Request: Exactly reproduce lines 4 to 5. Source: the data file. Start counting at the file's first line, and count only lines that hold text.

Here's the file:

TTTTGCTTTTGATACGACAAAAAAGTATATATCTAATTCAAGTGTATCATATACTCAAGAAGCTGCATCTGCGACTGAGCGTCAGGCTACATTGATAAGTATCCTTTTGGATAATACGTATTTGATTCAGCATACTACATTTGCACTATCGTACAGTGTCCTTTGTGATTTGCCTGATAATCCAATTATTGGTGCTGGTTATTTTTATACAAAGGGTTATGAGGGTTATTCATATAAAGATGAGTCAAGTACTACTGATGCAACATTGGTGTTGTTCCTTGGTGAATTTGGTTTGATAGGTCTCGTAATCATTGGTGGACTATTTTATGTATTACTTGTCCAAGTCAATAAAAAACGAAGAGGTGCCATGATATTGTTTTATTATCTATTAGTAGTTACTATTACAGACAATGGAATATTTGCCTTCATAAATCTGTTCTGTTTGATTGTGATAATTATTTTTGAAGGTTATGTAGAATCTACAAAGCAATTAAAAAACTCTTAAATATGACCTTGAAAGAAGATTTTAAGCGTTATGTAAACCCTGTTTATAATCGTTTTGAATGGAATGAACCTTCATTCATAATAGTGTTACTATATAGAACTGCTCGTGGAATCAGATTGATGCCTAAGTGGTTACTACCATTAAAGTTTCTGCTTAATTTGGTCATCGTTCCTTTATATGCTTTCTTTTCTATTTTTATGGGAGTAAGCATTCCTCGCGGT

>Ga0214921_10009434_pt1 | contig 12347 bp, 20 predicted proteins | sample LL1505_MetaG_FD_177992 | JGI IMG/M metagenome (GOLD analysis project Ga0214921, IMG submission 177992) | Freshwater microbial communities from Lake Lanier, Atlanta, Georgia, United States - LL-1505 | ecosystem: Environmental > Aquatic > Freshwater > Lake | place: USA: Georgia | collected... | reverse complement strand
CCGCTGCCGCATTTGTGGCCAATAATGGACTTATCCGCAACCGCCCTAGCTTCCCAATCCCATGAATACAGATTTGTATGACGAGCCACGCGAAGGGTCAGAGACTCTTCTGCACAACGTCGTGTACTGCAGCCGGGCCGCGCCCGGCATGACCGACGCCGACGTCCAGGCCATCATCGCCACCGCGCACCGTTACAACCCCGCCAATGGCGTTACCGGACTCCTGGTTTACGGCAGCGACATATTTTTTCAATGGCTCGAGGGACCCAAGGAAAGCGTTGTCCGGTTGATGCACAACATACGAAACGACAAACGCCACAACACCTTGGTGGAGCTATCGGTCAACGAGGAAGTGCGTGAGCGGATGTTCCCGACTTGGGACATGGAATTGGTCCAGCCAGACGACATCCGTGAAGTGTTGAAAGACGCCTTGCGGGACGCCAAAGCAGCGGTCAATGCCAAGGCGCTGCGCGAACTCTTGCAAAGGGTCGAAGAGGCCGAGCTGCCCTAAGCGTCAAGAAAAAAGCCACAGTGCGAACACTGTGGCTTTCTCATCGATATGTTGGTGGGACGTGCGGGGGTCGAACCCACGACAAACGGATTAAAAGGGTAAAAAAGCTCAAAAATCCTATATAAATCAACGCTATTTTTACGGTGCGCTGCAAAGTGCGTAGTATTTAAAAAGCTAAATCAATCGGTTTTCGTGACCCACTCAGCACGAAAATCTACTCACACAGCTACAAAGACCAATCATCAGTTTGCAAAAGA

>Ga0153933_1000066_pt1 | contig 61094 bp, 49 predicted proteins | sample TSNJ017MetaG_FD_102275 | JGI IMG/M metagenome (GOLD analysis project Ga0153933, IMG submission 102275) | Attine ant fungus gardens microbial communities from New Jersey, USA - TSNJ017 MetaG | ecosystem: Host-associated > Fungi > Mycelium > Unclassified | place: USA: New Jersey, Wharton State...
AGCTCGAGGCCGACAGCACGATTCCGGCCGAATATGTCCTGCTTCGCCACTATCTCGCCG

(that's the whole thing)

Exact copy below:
>Ga0153933_1000066_pt1 | contig 61094 bp, 49 predicted proteins | sample TSNJ017MetaG_FD_102275 | JGI IMG/M metagenome (GOLD analysis project Ga0153933, IMG submission 102275) | Attine ant fungus gardens microbial communities from New Jersey, USA - TSNJ017 MetaG | ecosystem: Host-associated > Fungi > Mycelium > Unclassified | place: USA: New Jersey, Wharton State...
AGCTCGAGGCCGACAGCACGATTCCGGCCGAATATGTCCTGCTTCGCCACTATCTCGCCG